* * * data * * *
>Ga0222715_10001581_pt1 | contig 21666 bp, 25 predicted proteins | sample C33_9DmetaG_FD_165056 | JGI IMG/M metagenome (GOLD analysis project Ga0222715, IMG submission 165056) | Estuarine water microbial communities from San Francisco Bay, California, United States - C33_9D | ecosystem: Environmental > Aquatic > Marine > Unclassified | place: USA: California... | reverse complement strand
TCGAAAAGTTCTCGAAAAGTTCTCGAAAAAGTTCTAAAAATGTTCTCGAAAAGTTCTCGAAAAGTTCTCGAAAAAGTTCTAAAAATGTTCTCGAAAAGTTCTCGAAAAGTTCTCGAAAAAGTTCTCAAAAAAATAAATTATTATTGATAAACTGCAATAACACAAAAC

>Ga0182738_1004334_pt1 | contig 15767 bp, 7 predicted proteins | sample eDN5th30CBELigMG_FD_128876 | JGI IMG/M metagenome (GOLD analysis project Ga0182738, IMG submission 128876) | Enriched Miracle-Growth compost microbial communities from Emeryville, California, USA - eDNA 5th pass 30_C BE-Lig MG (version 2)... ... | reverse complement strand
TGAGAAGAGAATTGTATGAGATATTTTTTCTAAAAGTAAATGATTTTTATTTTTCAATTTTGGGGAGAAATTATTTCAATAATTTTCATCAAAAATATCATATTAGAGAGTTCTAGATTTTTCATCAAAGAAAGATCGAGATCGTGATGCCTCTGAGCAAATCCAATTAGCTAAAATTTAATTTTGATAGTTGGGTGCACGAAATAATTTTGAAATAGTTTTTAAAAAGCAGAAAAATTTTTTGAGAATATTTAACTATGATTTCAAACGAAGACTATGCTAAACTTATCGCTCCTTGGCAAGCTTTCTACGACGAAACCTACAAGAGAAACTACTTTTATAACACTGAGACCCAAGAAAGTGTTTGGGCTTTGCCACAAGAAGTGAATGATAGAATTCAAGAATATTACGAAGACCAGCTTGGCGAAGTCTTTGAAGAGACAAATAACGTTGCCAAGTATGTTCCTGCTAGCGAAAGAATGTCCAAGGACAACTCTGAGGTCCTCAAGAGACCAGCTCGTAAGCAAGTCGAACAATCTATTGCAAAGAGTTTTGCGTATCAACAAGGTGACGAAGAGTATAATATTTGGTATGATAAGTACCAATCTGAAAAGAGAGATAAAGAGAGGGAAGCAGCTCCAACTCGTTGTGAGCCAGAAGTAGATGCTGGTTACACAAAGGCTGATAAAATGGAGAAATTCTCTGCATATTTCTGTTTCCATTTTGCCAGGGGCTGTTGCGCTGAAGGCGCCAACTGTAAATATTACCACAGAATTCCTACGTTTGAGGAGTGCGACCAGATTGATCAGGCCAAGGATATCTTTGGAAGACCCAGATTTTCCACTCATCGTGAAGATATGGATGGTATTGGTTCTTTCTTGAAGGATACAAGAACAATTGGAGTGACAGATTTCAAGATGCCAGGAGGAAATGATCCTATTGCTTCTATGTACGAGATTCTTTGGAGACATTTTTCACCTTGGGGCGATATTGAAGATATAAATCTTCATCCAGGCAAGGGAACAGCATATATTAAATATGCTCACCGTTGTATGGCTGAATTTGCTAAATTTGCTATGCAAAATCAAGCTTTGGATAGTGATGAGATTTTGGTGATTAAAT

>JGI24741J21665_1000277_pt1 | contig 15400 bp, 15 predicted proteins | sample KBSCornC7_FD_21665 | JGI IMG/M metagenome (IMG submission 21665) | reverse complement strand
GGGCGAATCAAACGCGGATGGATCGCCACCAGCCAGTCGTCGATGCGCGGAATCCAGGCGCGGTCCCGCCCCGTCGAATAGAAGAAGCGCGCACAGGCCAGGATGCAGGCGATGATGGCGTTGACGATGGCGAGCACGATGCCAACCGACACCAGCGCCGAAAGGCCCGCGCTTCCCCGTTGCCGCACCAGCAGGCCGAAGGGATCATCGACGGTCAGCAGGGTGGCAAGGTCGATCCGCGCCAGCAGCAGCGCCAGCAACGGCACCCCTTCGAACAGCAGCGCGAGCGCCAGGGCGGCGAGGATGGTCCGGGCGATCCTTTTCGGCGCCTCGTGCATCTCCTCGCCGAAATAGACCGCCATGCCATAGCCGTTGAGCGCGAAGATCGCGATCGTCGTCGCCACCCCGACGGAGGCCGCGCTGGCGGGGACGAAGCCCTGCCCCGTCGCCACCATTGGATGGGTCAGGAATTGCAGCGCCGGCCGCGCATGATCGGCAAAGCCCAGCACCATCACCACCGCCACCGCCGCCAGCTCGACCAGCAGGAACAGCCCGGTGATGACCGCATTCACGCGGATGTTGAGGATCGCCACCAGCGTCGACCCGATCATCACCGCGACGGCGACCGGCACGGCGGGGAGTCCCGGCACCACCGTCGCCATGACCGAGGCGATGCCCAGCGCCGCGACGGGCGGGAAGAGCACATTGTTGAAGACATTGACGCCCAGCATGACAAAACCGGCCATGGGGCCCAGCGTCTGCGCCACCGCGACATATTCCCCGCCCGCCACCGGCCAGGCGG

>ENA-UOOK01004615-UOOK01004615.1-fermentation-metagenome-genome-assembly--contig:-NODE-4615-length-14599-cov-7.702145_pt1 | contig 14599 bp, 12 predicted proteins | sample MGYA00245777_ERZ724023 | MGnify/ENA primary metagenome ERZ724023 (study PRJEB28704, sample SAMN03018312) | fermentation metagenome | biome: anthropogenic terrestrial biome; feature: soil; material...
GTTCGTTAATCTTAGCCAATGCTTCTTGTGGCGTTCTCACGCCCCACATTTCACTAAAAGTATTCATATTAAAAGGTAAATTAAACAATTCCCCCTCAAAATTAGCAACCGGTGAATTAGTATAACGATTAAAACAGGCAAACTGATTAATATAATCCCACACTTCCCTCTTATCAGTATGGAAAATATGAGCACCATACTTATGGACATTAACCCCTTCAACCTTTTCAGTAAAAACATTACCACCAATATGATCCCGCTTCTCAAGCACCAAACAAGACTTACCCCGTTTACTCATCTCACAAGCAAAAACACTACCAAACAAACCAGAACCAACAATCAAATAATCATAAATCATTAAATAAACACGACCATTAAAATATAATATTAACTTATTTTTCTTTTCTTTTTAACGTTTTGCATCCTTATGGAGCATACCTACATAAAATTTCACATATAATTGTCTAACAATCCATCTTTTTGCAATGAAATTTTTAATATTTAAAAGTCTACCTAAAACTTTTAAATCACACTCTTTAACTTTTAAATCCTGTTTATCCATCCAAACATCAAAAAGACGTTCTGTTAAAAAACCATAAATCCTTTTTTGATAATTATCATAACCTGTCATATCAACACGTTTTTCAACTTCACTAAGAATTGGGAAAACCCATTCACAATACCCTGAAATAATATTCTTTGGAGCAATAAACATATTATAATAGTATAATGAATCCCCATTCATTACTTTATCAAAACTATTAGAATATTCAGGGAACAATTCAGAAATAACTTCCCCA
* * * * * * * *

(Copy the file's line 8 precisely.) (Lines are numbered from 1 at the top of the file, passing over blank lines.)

GTTCGTTAATCTTAGCCAATGCTTCTTGTGGCGTTCTCACGCCCCACATTTCACTAAAAGTATTCATATTAAAAGGTAAATTAAACAATTCCCCCTCAAAATTAGCAACCGGTGAATTAGTATAACGATTAAAACAGGCAAACTGATTAATATAATCCCACACTTCCCTCTTATCAGTATGGAAAATATGAGCACCATACTTATGGACATTAACCCCTTCAACCTTTTCAGTAAAAACATTACCACCAATATGATCCCGCTTCTCAAGCACCAAACAAGACTTACCCCGTTTACTCATCTCACAAGCAAAAACACTACCAAACAAACCAGAACCAACAATCAAATAATCATAAATCATTAAATAAACACGACCATTAAAATATAATATTAACTTATTTTTCTTTTCTTTTTAACGTTTTGCATCCTTATGGAGCATACCTACATAAAATTTCACATATAATTGTCTAACAATCCATCTTTTTGCAATGAAATTTTTAATATTTAAAAGTCTACCTAAAACTTTTAAATCACACTCTTTAACTTTTAAATCCTGTTTATCCATCCAAACATCAAAAAGACGTTCTGTTAAAAAACCATAAATCCTTTTTTGATAATTATCATAACCTGTCATATCAACACGTTTTTCAACTTCACTAAGAATTGGGAAAACCCATTCACAATACCCTGAAATAATATTCTTTGGAGCAATAAACATATTATAATAGTATAATGAATCCCCATTCATTACTTTATCAAAACTATTAGAATATTCAGGGAACAATTCAGAAATAACTTCCCCA